Your German shepherd needs muscles as well as cartilage to help keep their ears pointed up, so make sure you always have plenty of chew toys on hand!

Taping Their Ears


If your puppy has reached the point where it should have pointy ears yet doesn’t, you can try using the tape method. The tape method has been used by many German shepherds owners over the years, and it’s safe for your German shepherd as well as being easy to do.

Essentially, what you’re doing is taping your German shepherd’s ears in place for periods, with the goal of eventually allowing the ears to stand up on their own.

You’ll need a few different materials to make this work, which includes foam rollers, tape, and Popsicle sticks. The foam rollers need to be small enough to fit in your dog’s ears. And make sure to use paper tape and not duct tape!

Once you have all of the requisite materials, here are the steps you need to take:

Your German shepherd may find this process to be a bit annoying, but if you’re using the right kind of tape and foam, it won’t hurt your German shepherd at all.
 

If your German shepherd reaches the age of nine months and their ears still haven’t perked up even after taping them, then at this point they probably won’t ever perk up. You can stop taping their ears if you get to this point.

Clicker Training

It’s not always a medical issue that can cause your dog to develop floppy ears. Occasionally, your German shepherd’s mental state can affect whether or not they hold their ears up.

Sometimes, your German shepherd just won’t feel like holding their ears up at all even if there’s nothing wrong with their ears.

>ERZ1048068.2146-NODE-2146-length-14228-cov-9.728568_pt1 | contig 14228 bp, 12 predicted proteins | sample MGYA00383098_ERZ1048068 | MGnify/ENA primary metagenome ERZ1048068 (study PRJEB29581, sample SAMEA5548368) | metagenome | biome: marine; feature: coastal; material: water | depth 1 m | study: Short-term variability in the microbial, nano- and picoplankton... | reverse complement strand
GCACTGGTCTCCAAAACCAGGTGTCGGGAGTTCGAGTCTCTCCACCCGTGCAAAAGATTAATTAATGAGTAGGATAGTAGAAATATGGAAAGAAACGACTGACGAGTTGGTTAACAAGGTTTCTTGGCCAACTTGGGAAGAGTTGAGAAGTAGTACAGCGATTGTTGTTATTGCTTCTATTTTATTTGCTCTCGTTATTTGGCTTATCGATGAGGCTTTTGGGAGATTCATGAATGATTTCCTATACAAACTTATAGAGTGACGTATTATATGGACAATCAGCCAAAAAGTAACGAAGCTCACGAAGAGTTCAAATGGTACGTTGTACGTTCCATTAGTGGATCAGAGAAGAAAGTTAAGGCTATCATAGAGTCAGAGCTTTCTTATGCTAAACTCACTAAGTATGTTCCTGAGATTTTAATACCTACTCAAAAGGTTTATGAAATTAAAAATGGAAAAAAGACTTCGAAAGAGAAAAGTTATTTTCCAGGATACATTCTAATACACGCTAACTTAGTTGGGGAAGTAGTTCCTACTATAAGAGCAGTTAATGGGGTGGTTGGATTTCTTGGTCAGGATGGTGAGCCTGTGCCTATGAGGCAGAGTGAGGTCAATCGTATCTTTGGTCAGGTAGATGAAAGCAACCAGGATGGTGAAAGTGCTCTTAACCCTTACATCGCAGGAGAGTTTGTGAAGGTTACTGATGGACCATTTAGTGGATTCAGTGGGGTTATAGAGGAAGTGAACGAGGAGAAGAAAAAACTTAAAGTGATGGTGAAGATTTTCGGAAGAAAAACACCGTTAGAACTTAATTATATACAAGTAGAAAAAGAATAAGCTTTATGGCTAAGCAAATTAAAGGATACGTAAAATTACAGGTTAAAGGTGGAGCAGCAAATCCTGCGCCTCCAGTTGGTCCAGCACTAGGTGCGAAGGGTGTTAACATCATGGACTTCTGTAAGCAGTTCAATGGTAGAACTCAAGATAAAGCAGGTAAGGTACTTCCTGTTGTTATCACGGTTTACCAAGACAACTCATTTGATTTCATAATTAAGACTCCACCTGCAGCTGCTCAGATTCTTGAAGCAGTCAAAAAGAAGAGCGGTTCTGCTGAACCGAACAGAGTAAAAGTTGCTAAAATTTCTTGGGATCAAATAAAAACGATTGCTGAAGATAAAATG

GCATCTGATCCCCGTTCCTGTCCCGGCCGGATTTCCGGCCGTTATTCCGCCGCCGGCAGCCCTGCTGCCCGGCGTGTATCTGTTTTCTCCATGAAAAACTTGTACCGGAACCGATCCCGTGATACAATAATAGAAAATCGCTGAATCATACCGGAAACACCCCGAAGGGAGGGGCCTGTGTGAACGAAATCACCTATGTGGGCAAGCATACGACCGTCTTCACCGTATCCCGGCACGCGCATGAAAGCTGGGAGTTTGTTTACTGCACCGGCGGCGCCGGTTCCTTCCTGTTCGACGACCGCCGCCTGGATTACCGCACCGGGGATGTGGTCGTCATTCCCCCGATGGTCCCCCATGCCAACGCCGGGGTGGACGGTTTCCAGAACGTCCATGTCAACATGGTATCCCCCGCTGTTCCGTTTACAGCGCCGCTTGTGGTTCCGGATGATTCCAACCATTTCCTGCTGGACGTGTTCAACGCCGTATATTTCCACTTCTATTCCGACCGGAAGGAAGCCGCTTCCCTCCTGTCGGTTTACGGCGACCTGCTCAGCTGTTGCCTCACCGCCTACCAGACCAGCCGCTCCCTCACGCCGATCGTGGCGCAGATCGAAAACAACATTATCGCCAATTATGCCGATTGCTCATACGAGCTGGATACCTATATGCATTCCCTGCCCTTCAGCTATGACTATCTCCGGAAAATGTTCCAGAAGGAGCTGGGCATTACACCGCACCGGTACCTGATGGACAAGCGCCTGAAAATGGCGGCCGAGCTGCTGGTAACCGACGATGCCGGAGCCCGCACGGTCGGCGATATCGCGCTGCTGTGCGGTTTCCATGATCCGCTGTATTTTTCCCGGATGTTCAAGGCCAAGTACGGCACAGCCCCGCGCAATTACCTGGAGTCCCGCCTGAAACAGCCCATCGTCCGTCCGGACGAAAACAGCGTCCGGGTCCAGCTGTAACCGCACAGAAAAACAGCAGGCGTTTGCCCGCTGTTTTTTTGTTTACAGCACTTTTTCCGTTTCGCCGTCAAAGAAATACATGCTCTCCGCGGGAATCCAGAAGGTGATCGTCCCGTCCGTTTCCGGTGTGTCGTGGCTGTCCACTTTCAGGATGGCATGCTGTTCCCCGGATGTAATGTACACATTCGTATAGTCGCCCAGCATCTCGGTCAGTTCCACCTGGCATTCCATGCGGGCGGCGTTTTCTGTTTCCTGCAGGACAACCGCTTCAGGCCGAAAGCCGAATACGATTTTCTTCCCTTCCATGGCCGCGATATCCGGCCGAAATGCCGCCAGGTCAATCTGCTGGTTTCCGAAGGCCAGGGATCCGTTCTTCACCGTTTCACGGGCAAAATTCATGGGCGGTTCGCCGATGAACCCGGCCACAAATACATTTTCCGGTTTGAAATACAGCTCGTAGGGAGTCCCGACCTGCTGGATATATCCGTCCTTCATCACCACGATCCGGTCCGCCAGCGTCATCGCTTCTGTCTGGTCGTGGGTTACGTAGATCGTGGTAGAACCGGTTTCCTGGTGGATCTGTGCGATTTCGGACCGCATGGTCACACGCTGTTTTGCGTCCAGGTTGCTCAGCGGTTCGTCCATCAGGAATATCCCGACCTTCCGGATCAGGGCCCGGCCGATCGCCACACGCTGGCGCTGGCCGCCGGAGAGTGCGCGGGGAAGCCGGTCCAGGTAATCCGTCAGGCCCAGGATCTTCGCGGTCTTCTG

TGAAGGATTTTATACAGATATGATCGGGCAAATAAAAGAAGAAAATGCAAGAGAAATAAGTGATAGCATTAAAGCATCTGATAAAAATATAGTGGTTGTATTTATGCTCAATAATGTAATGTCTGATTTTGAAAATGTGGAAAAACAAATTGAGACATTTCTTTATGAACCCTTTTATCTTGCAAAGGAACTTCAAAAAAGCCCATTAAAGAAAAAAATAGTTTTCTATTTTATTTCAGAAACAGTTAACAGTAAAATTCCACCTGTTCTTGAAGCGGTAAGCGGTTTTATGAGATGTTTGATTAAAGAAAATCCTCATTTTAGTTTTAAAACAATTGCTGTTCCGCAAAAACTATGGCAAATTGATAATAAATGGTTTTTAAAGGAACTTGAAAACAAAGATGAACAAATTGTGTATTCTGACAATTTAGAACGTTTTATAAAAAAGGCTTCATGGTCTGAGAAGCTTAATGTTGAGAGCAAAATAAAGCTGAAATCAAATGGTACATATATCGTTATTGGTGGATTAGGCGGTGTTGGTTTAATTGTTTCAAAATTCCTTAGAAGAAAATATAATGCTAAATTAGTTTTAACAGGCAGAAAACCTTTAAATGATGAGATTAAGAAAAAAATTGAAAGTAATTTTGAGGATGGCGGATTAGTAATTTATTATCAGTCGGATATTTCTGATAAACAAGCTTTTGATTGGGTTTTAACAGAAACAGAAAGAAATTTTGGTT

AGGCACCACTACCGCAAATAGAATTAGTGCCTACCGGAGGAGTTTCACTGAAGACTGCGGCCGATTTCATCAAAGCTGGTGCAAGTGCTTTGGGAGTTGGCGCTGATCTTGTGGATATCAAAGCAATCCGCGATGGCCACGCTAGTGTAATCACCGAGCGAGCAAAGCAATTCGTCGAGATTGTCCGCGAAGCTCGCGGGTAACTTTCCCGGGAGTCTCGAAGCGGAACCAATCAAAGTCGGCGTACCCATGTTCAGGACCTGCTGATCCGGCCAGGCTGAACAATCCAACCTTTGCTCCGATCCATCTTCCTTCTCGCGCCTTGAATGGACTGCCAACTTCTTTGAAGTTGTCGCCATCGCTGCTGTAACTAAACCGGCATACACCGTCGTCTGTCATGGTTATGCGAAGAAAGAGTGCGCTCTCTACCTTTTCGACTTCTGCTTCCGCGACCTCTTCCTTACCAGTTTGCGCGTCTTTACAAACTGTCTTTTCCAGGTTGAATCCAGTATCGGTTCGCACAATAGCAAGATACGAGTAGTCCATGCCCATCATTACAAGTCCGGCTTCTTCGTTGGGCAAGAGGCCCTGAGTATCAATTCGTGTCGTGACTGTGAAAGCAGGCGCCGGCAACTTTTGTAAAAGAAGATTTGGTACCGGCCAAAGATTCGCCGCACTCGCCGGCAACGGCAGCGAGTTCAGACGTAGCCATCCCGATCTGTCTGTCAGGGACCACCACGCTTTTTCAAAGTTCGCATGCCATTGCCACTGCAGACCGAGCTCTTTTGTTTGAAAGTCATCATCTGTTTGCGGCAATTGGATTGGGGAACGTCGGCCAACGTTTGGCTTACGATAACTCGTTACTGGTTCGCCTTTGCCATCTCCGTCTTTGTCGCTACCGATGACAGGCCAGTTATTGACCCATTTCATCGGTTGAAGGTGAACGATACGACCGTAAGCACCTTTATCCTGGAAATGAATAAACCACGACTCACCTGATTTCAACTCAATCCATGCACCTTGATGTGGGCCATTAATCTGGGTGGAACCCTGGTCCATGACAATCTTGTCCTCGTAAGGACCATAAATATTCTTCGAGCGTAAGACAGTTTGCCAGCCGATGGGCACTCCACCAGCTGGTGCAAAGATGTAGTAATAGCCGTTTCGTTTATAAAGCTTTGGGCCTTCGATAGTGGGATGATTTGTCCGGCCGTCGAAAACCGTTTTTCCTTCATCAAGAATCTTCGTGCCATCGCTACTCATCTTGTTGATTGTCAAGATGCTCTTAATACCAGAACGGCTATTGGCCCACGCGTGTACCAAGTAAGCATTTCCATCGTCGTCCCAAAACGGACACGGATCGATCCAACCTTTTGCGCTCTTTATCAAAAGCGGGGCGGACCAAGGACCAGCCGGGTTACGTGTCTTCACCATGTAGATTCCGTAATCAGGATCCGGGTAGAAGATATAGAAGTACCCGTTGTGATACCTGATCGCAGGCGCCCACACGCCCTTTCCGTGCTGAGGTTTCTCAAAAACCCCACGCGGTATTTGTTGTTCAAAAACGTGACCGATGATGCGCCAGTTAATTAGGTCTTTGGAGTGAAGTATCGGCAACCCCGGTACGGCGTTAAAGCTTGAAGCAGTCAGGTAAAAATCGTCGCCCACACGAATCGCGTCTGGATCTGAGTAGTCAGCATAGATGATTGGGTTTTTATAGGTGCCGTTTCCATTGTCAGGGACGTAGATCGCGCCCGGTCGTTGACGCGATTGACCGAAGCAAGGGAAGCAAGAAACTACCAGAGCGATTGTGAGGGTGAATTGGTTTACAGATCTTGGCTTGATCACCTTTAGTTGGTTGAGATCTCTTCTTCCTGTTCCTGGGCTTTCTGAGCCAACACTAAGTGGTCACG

When this happens, you can try and use conditioning to get your German shepherd more comfortable with keeping their ears up. To do this, you’ll need to get a clicker for dog training.

Once you have the clicker, make sure you always keep it handy, along with plenty of treats. Any time you see your dog perk their ears up for any reason, immediately click the clicker and give them a treat or two.

It will probably take some time for this method to work, but if you keep this up, eventually your German shepherd will get way more comfortable keeping their ears up. They may even start perking their ears up just from you clicking the clicker!

Feeding Them Properly

It goes without saying but making sure your German shepherd has a balanced diet during their growing years is incredibly important.

Making sure your German shepherd is getting enough vitamin C is perhaps the most important thing you can do to help the cartilage in their ears develop normally.

You can either feed your German shepherd vitamin C supplements along with their regular food, or you can feed your German shepherd actual food sources of vitamin C. These are some foods containing vitamin C that are safe for dogs:

  • Carrots
  • Apples
  • Watermelon
  • Celery
  • Sweet potatoes
  • Pumpkin

Make sure you cut the fruits and veggies up into small pieces before feeding them to your German shepherd and prepare your veggies first by either steaming or blending them. Also, make sure to remove the seeds from any fruits or veggies you give to your dogs.

ConclusionHappy Gsd

If your German shepherd has floppy ears, for the most part, there’s no need to worry. In most cases, it’s just because of a minor genetic defect, and there won’t be anything you can do about it anyway.

In other cases, floppy ears are indicative of a more serious condition, and you should deal with whatever that is first before you worry about fixing your German shepherd’s ears.

But if you still want to fix your German shepherd’s floppy ears, there are plenty of safe and effective ways you can do so. Hopefully, after reading this you’ll have the means to get your German shepherd’s ears looking nice and pointy!